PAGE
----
While not a single moving light source could actually appear on camera, Robe BMFLs, ESPRITES and RoboSpots played a starring role for three different live concerts filmed for the live sections of the Amazon Prime hit Daisy Jones & The Six.
A massive effort and meticulous detail went into crafting the vintage 1970s concert looks for the series by lighting director Matt Ardine, and while the hundreds of PAR cans visible at the gigs played their part in the visuality, for practicality, the band key lighting was achieved using Robe innovations.
The pacey narrative follows a fictional rock band embroiled in the thrills and spills of the LA music scene, as Daisy Jones & The Six rise rapidly from obscurity to global fame and success, quitting unexpectedly at the height of their fame.
Matt was brought onboard by the series gaffer, Nicholas Kaat, and the two of them worked with cinematographer Jeff Cutter to brainstorm design ideas for the four concert sections that featured throughout the 10-episode first season.
These depicted a theatre, an arena, and a stadium show, all used for inserts as the series illustrated the band’s meteoric rise in popularity.
The ‘shows’ were filmed in four New Orleans locations – the historic Saenger Theatre, the Mahalia Jackson Theater of the Performing Arts, Tad Gormley Stadium and the SLU (Southeastern Louisiana University) Center Arena. Each involved a slightly different lighting design based on similar themes.
For speed, efficiency, and functionality during the filming of these scenes, up to 80 x BMFL Spots and Blade moving lights were used to cover key lighting plus other essential illumination from the top and sides, chosen for their power and versatility.
Matt undertook plenty of research before embarking on the project, studying films, videos and photos of the day, and the shows – and the series – were loosely based on rock icons Fleetwood Mac.
Matt even consulted their LD from back in the day, the legendary Curry Grant, and received a wealth of useful tips about how the stage would have looked and related to the technology they would have used.
Matt enjoyed the educational aspects of this, and especially looking at Curry’s original lighting plots and patch lists which he dug out from his archives.
“It was a completely invaluable resource,” Matt commented. Curry also gave them a heads up on how a light show would have been programmed and run, which would have been a very manual operation at the time. However, for the recording, this was done with a grandMA3.
Crafting a genuine looking period stage involved rigging the moving lights high up in the rig well out of shot and obscured with PAR cans arranged to allow a workable light path to the stage.
The process was more complex than it sounds! Matt closely studied elements like the colours that Curry had used and recreated them with the BMFLs. “I needed a very flexible light with a high-quality output and excellent color mixing for this” he elucidated.
Four RoboSpot systems were made available for each of the three concerts shoots by New Orleans based lighting contractor, RZI Lighting. These were running with Robe ESPRITES for the theatre / arena style shows and BMFL Blades for the stadium show … when they needed that bit of extra punch and throw.
“I’m a huge fan of white light LEDs with CMY color mixing,” explained Matt about the choice of ESPRITES, and he notes that the dimming curve is nicely smooth and there is also “no mechanical or color shift with them.”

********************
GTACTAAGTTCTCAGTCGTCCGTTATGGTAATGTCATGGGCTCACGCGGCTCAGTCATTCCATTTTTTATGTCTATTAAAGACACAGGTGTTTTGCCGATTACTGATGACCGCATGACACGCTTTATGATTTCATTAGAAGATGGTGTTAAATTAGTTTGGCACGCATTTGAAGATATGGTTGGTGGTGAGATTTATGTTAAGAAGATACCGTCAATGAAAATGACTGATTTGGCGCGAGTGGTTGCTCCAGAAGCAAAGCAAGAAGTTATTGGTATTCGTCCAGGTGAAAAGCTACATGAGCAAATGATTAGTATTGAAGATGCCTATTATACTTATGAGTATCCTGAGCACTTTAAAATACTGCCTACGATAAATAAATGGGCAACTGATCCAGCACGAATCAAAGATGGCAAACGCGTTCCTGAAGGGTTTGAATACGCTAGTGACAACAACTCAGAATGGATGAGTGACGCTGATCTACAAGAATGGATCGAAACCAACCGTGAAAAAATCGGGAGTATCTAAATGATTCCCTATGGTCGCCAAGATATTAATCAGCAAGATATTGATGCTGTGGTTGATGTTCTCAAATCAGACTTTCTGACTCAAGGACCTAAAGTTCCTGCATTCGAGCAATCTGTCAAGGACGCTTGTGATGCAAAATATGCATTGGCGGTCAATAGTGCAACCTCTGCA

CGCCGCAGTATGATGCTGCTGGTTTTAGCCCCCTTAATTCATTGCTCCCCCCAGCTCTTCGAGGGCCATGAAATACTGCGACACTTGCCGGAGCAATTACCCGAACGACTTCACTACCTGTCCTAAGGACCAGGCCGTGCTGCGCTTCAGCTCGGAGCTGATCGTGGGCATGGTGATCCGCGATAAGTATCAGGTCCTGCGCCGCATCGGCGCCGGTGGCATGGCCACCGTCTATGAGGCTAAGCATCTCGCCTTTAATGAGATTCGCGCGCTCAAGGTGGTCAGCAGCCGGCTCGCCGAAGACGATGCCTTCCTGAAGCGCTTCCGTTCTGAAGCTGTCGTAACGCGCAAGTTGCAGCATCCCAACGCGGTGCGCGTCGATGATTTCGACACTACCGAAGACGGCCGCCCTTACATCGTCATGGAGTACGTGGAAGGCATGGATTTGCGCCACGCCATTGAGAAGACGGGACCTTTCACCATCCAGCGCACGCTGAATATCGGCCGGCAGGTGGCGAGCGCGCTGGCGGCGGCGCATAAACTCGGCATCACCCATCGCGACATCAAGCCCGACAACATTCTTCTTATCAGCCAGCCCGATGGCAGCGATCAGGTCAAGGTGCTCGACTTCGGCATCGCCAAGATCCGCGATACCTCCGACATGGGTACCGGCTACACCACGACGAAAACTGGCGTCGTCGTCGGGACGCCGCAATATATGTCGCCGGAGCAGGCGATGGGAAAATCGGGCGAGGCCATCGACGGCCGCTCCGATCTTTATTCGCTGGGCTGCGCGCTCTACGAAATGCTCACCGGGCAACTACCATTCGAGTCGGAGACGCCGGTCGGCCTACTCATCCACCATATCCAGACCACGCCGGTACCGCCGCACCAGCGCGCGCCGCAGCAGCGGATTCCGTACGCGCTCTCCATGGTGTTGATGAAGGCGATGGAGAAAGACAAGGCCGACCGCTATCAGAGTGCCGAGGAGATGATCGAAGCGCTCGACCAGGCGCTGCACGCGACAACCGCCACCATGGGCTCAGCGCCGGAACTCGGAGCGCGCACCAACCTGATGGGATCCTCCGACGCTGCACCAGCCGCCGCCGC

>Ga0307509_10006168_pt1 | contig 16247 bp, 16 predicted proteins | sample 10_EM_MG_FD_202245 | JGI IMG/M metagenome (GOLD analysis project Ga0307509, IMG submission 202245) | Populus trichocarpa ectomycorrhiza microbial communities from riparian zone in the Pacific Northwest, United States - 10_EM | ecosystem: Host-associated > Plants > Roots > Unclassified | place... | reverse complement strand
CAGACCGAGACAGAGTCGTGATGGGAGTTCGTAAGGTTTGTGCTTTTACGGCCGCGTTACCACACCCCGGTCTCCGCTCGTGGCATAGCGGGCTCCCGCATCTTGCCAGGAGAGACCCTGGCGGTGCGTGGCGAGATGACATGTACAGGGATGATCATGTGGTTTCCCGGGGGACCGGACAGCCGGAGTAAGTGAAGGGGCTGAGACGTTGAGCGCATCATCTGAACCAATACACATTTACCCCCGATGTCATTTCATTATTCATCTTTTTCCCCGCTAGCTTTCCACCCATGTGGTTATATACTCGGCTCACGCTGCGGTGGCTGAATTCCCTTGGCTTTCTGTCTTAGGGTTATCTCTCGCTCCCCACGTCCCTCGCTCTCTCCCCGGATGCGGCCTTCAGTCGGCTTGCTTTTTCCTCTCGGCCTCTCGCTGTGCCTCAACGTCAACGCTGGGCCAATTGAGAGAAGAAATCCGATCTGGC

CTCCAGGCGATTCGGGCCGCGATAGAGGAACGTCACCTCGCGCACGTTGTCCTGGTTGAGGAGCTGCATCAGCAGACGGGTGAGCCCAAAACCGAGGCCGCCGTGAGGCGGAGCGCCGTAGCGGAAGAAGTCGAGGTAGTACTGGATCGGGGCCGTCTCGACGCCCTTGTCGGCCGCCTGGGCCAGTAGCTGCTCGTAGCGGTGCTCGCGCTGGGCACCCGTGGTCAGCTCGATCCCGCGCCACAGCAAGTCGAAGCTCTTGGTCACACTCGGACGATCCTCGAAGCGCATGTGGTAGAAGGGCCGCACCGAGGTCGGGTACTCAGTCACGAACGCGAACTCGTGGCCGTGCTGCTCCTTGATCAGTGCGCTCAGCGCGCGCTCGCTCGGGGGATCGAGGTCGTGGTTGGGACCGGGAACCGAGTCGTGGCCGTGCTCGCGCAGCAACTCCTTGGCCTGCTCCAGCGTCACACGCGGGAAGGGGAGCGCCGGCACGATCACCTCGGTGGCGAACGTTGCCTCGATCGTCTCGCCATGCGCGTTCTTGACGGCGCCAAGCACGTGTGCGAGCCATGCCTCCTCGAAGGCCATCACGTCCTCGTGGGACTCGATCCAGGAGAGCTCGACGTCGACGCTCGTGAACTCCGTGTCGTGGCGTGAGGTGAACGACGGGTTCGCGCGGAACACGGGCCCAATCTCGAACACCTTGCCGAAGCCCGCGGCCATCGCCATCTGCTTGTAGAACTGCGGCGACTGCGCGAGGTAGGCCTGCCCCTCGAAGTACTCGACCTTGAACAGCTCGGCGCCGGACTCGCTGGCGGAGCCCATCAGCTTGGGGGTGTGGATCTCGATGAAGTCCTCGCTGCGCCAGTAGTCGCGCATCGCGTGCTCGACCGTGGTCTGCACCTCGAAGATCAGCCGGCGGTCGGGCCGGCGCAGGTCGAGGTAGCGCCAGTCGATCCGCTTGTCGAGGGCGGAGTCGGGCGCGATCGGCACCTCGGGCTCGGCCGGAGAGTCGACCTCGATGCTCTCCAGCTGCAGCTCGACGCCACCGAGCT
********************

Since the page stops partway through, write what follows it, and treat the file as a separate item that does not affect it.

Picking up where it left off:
BMFLs were also picked for their smooth dimming, which is vital for key lighting on camera, an art that Matt has perfected whilst working on numerous high-profile live televised and streamed shows like I Heart Radio as well as on other movies, where he will often edit the lighting design specifically for the closeup cameras.
Based in LA, Matt works on a plethora of broadcast concerts, TV shows and commercials.
He’s been a fan of the RoboSpot system since it was launched in 2016, admitting that he’s never really enjoyed calling spots, so the concept of telling the operator just to stay on the performer and controlling everything else via the console appealed from the offset.
In a typical set up he will have a second console running the RoboSpot luminaires allowing him to react and tweak rapidly, especially the intensity, according to the needs of the shot.
For the Daisy Jones & The Six theatre shows, the ESPRITE FollowSpots were located at the FOH positions, relatively close to the stage to get the optimal angle on the band. Matt has also used them in a similar way on comedy club shows where headroom is tight.
He worked on the Daisy Jones & The Six project for approximately two and a half months, from pre-vizzing what was possible of the shows to wrapping the shoot at the last location – which was the first concert chronologically in the series.
He worked closely with lighting programmer and operator David Kane who is also a drummer with a natural sense of rhythm and a film lighting specialist. The two met on their first day at Emerson College in 2002 and became great friends as well as working as a lighting / visuals team regularly ever since.
Challenges for the outdoor concert filming included the inclement weather which yielded a tornado and plenty of rain, but none of that dampened enthusiasm for or enjoyment of the project, especially when they all started seeing how cool it looked and how seamlessly it translated on camera with the resulting authentic period feel.
Dave commented, “Matt had a great overall vision about how the concerts should look, and I also had some creative freedom to contribute with ideas, so it was an excellent and very collaborative way to work.” He also relished the task of achieving a classic 1970s look using technology including some of Robe’s finest, from fifty years later.
Photo Credit: courtesy of Matt Ardine & His Crew
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